Ethnic monitoring and equityBMJ 1995; 310 doi: https://doi.org/10.1136/bmj.310.6984.890 (Published 08 April 1995) Cite this as: BMJ 1995;310:890
- Paramjit S Gill,
- Mark Johnson
- Research tutor Centre for Research in Primary Care, University of Leeds, Leeds LS2 9LN
- Senior research fellow Centre for Research in Ethnic Relations, University of Warwick, Coventry CV4 7AL
Collecting data is just the beginning
From this month collecting data on ethnic group from all patients admitted to NHS hospitals will be routine.1 This ethnic monitoring is intended to enable the NHS to provide services without racial or ethnic discrimination. Currently, the use the delivery of services vary on these grounds, with or without intent,2 which hinders the achievement of equity in the NHS.3
Several recent papers in the BMJ have shown that levels of need or use of services may differ between ethnic groups.4 5 6 Two papers in this week's journal also show the potential of properly conducted ethnic monitoring. One paper, identifying ethnic group on the basis of name, shows excessive referrals of Asian patients for gastroenterological investigation with no apparent clinical justification (p 910).7 This finding was replicated in a different region when a different method of categorisation was used (p 909).8 More detailed information could begin to cast light on the reasons for this.
For other conditions and procedures, systematic monitoring of all users might identify the existence of underuse when profiles of users are compared with those of the population in the area. Collecting information on language and religion, while not formally required, could be valuable to providers of services, allowing greater efficiency in the provision of hospital meals, interpreting services, and spiritual support and in improving preventive interventions.9 10 Several purchasing authorities (Coventry, Birmingham, Ealing) have announced their intention to require these data.
Yet the introduction of ethnic monitoring has been much resisted; some people believe that collecting data might itself be discriminatory. After much debate the “ethnic group question” was excluded from the 1981 census—but not asking the question did not prevent discrimination.11 Within the NHS, discussion has focused on the definitions of “ethnic group” and “race” and the difficulty of asking people to which ethnic group they belong.12
Concerns have been raised about the security and confidentiality of data.1 The NHS Executive, and those who have extensively tested the monitoring procedures, believe that these difficulties are overstated and can be overcome.13 Statistics on race and ethnic group have been collected in Britain for various purposes since the second world war, and their use in the criminal justice system and social services has shown measurable benefits.14 The NHS is used to handling personal data and there have been no objections to including a question on ethnic group in the patient held antenatal records used in the west midlands.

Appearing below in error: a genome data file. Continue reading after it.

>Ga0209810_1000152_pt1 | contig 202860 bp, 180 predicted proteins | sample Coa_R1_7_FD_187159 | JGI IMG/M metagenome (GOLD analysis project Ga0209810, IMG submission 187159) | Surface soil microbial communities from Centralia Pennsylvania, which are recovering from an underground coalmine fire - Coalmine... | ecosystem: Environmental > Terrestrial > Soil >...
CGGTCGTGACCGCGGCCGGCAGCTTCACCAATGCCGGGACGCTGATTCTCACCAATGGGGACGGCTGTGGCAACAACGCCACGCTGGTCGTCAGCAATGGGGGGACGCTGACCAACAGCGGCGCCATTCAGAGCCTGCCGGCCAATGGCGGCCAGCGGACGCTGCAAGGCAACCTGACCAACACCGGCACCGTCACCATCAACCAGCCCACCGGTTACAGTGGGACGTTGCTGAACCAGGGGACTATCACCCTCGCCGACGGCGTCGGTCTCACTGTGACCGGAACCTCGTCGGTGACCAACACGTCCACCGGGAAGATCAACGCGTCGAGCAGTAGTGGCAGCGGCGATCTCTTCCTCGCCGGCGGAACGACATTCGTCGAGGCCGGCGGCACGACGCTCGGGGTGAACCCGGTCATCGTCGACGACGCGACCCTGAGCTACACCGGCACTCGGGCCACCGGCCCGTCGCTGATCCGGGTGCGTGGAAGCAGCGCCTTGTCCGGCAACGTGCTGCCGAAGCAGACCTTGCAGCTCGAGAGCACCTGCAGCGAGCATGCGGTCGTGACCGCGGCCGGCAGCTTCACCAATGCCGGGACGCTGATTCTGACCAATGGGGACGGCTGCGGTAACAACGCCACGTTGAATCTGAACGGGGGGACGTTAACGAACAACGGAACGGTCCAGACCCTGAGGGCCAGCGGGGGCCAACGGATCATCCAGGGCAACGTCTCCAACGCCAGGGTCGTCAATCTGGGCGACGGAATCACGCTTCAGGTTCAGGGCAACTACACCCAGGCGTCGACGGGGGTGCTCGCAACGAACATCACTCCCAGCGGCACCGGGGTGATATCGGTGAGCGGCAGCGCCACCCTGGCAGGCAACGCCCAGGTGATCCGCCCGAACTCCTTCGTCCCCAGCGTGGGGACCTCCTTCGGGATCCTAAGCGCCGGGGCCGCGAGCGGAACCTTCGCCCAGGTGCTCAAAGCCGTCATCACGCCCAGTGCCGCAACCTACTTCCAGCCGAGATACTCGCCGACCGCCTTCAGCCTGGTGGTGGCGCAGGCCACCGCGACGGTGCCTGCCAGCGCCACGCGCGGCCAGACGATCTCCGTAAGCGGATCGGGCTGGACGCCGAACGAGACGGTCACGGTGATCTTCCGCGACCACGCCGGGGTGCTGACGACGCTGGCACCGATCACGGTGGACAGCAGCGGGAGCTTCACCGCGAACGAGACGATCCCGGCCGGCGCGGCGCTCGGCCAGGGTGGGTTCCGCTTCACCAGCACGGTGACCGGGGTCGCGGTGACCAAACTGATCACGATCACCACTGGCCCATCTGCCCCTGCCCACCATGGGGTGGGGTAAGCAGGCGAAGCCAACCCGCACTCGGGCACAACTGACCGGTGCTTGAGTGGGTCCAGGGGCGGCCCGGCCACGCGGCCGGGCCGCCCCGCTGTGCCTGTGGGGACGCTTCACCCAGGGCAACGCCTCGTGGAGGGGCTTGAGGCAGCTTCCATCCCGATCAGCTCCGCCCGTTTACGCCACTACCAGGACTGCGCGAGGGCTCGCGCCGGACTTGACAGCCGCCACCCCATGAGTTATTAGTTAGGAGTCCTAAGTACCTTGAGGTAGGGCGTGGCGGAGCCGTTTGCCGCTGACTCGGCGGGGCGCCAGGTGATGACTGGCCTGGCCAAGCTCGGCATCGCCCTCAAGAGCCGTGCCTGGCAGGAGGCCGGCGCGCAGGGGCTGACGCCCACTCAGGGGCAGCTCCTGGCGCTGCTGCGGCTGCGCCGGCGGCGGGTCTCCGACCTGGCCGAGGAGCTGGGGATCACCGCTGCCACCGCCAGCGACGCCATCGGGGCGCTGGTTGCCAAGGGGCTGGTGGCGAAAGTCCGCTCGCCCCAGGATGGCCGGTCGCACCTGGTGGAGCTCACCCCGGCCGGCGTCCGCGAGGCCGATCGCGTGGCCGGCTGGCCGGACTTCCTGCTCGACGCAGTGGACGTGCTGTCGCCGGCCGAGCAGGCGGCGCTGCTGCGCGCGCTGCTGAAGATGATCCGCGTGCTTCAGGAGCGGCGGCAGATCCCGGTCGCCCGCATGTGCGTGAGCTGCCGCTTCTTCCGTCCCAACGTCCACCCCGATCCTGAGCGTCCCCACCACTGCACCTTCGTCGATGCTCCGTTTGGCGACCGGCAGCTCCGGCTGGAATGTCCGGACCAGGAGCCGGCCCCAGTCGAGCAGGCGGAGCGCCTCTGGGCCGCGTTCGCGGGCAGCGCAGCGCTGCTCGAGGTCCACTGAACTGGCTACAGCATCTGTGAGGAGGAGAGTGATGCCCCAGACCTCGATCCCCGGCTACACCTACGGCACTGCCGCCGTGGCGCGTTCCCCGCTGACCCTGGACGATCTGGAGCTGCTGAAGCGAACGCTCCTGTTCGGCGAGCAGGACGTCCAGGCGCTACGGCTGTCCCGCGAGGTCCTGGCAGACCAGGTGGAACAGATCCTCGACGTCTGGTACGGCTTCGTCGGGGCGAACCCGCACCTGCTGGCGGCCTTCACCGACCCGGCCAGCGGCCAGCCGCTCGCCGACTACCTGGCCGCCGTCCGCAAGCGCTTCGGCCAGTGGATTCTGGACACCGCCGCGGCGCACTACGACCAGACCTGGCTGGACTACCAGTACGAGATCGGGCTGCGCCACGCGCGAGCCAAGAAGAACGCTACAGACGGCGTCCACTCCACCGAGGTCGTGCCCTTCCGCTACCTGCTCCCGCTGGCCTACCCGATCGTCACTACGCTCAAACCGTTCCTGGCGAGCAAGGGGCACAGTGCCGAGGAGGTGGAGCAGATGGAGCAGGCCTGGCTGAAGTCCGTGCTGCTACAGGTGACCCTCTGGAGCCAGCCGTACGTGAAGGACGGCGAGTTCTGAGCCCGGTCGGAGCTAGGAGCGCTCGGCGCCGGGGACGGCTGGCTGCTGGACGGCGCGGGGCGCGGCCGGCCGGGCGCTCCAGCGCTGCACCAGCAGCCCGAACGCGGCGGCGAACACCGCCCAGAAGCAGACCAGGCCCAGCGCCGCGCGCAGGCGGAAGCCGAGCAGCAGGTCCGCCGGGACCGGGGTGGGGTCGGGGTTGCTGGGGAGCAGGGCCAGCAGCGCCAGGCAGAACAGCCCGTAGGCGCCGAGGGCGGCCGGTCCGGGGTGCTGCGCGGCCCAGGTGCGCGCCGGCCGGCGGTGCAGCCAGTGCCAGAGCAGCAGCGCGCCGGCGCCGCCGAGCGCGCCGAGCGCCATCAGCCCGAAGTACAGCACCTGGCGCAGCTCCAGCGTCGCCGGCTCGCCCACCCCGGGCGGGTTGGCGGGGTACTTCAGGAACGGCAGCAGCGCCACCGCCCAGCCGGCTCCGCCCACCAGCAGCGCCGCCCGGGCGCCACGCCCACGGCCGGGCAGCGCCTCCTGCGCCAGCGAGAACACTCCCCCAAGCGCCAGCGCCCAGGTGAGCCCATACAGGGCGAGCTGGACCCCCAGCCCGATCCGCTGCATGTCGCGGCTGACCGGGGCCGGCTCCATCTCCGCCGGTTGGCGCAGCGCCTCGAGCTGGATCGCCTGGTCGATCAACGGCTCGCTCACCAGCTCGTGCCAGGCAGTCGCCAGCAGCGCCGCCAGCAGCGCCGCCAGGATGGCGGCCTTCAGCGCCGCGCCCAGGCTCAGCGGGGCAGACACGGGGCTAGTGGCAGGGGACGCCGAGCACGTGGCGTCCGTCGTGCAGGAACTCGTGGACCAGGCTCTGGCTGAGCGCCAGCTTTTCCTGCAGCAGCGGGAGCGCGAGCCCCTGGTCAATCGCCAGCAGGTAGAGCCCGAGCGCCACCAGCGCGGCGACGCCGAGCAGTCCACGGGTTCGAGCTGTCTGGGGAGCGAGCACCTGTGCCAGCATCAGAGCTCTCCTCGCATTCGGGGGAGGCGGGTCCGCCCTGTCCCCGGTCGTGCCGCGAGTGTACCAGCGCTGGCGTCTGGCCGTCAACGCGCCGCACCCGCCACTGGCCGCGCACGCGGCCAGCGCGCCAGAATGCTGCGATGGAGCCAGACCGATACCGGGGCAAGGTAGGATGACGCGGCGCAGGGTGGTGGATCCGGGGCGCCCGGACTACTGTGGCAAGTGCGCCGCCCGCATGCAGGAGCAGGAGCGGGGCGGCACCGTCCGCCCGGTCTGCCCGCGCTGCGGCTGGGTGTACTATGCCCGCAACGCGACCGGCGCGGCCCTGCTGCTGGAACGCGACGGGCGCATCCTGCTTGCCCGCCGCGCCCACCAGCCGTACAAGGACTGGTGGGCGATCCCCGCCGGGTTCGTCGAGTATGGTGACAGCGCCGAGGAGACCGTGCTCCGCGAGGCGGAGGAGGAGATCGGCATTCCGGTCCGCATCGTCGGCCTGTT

In the United States the collection of data on race is well established and used extensively for epidemiological, clinical, and planning purposes.15 The term race, however, carries connotations of genetic determinism and possibly of relative value, and the current consensus is that the term has no scientific value.16 Ethnic group, the preferred replacement, is a complex academic and legal construct containing elements of culture, geography, ancestry, religion, and history. It is also usually a shorthand term for people sharing a distinctive physical appearance (skin colour) with ancestral origins in Asia, Africa, or the Caribbean. Furthermore, it permits people to assert their own identity, which is in keeping with the new patient centred approach of the NHS.
The question on ethnic group in the 1991 census laid the foundation for ethnic monitoring and provided a baseline against which all other statistics could be measured. Most providers and purchasers will base their questions on the major census groups—white; black Caribbean; black African; black other; Indian; Pakistani; Bangladeshi; Chinese; and other. These may need to be supplemented by other locally important groups (for example, Yemeni or Vietnamese). Guidance from the NHS Executive should help to maintain national consistency and comparability.1
Everyone is a member of (or can claim membership of) an ethnic group, and the ethnic question is for everyone. The proposed monitoring may not meet the needs of all researchers, but a standardised and commonly agreed set of categories is necessary.
Several health authorities have established mechanisms and training for routinely collecting data on ethnic group,10 17 18 and the NHS Ethnic Health Unit is sponsoring development work in primary care along the lines suggested by Health.19 Training in ethnic monitoring gives staff a greater understanding of their role in a multiracial or multicultural society.10 13 Implementing proper ethnic monitoring, after adequate consultation with the community and training of staff, improves relations with clients and customers and the delivery of services.10 13 18 Delay in implementation will result in scepticism among members of ethnic minorities regarding the intentions of the health service towards their needs. We look forward to the replacement of the uncertain results from limited surveys with clear indications of true patterns of ethnic diversity in use and need, which only proper monitoring can provide.20